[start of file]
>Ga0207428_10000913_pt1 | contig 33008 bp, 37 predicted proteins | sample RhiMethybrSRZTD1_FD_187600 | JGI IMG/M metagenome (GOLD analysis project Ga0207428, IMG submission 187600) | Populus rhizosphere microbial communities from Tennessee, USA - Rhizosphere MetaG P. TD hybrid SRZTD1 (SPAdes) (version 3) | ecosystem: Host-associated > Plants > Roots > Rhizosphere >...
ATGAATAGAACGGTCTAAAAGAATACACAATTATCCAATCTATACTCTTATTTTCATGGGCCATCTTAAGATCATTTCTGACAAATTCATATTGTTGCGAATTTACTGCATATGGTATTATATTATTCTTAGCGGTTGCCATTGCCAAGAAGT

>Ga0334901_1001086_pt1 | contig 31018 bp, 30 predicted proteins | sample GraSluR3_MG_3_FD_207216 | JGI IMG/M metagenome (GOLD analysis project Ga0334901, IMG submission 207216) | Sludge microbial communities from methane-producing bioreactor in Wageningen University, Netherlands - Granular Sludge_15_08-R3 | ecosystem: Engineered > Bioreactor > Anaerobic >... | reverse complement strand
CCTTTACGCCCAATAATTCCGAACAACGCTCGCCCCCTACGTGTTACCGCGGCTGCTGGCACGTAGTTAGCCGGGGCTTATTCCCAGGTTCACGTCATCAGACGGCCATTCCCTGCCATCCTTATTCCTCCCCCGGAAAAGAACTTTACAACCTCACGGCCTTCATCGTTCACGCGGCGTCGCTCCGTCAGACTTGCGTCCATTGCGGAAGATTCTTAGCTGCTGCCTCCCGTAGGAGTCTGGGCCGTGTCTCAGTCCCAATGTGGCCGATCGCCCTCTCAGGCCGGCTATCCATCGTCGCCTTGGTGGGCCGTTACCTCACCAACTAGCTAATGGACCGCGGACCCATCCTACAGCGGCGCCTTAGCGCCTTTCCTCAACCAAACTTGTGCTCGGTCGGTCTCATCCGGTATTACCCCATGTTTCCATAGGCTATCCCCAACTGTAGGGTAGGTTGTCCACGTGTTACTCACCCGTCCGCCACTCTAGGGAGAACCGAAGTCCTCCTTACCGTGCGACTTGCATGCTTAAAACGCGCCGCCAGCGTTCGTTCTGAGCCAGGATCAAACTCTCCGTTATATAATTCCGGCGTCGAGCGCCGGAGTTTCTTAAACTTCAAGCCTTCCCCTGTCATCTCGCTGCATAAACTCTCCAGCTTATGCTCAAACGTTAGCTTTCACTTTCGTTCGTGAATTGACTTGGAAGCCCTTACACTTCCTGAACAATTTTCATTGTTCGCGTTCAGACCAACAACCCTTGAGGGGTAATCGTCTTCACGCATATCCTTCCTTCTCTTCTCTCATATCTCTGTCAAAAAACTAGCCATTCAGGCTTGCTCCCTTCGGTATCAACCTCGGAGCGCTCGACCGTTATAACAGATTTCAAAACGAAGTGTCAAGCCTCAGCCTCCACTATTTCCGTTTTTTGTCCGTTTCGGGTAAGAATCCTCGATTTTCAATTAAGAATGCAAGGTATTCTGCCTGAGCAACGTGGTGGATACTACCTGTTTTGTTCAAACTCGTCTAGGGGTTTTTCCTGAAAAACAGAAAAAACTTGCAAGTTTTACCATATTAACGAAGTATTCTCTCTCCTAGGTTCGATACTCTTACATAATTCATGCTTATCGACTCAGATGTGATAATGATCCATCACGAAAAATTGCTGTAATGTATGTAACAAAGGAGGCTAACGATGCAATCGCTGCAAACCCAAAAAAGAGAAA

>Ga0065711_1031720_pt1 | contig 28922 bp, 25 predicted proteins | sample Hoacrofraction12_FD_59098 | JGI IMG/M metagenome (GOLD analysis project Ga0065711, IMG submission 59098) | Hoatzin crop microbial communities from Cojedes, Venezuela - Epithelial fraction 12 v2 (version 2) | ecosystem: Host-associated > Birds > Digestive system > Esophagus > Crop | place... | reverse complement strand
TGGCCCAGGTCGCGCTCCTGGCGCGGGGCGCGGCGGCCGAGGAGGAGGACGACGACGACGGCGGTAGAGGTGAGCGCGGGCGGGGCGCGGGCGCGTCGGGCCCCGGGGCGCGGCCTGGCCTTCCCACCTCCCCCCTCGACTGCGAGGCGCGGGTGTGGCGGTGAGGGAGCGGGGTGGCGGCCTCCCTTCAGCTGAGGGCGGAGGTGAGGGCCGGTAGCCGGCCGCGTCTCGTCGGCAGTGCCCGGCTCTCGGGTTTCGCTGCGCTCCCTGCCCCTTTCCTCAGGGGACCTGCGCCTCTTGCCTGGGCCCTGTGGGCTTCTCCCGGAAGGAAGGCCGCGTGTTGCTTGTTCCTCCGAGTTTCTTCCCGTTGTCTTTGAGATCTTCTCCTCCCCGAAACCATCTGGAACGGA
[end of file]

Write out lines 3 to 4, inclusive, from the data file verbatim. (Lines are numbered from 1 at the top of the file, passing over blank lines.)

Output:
>Ga0334901_1001086_pt1 | contig 31018 bp, 30 predicted proteins | sample GraSluR3_MG_3_FD_207216 | JGI IMG/M metagenome (GOLD analysis project Ga0334901, IMG submission 207216) | Sludge microbial communities from methane-producing bioreactor in Wageningen University, Netherlands - Granular Sludge_15_08-R3 | ecosystem: Engineered > Bioreactor > Anaerobic >... | reverse complement strand
CCTTTACGCCCAATAATTCCGAACAACGCTCGCCCCCTACGTGTTACCGCGGCTGCTGGCACGTAGTTAGCCGGGGCTTATTCCCAGGTTCACGTCATCAGACGGCCATTCCCTGCCATCCTTATTCCTCCCCCGGAAAAGAACTTTACAACCTCACGGCCTTCATCGTTCACGCGGCGTCGCTCCGTCAGACTTGCGTCCATTGCGGAAGATTCTTAGCTGCTGCCTCCCGTAGGAGTCTGGGCCGTGTCTCAGTCCCAATGTGGCCGATCGCCCTCTCAGGCCGGCTATCCATCGTCGCCTTGGTGGGCCGTTACCTCACCAACTAGCTAATGGACCGCGGACCCATCCTACAGCGGCGCCTTAGCGCCTTTCCTCAACCAAACTTGTGCTCGGTCGGTCTCATCCGGTATTACCCCATGTTTCCATAGGCTATCCCCAACTGTAGGGTAGGTTGTCCACGTGTTACTCACCCGTCCGCCACTCTAGGGAGAACCGAAGTCCTCCTTACCGTGCGACTTGCATGCTTAAAACGCGCCGCCAGCGTTCGTTCTGAGCCAGGATCAAACTCTCCGTTATATAATTCCGGCGTCGAGCGCCGGAGTTTCTTAAACTTCAAGCCTTCCCCTGTCATCTCGCTGCATAAACTCTCCAGCTTATGCTCAAACGTTAGCTTTCACTTTCGTTCGTGAATTGACTTGGAAGCCCTTACACTTCCTGAACAATTTTCATTGTTCGCGTTCAGACCAACAACCCTTGAGGGGTAATCGTCTTCACGCATATCCTTCCTTCTCTTCTCTCATATCTCTGTCAAAAAACTAGCCATTCAGGCTTGCTCCCTTCGGTATCAACCTCGGAGCGCTCGACCGTTATAACAGATTTCAAAACGAAGTGTCAAGCCTCAGCCTCCACTATTTCCGTTTTTTGTCCGTTTCGGGTAAGAATCCTCGATTTTCAATTAAGAATGCAAGGTATTCTGCCTGAGCAACGTGGTGGATACTACCTGTTTTGTTCAAACTCGTCTAGGGGTTTTTCCTGAAAAACAGAAAAAACTTGCAAGTTTTACCATATTAACGAAGTATTCTCTCTCCTAGGTTCGATACTCTTACATAATTCATGCTTATCGACTCAGATGTGATAATGATCCATCACGAAAAATTGCTGTAATGTATGTAACAAAGGAGGCTAACGATGCAATCGCTGCAAACCCAAAAAAGAGAAA